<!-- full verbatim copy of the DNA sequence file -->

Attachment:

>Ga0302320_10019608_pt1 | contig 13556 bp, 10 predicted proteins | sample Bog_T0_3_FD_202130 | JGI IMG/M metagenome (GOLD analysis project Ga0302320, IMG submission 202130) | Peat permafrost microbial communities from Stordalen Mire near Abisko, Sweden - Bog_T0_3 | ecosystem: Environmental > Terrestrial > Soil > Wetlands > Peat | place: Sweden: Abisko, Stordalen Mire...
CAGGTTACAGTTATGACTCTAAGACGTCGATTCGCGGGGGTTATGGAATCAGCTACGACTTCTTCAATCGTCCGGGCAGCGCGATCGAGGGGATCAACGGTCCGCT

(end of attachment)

>Ga0302320_10019608_pt1 | contig 13556 bp, 10 predicted proteins | sample Bog_T0_3_FD_202130 | JGI IMG/M metagenome (GOLD analysis project Ga0302320, IMG submission 202130) | Peat permafrost microbial communities from Stordalen Mire near Abisko, Sweden - Bog_T0_3 | ecosystem: Environmental > Terrestrial > Soil > Wetlands > Peat | place: Sweden: Abisko, Stordalen Mire...
CAGGTTACAGTTATGACTCTAAGACGTCGATTCGCGGGGGTTATGGAATCAGCTACGACTTCTTCAATCGTCCGGGCAGCGCGATCGAGGGGATCAACGGTCCGCT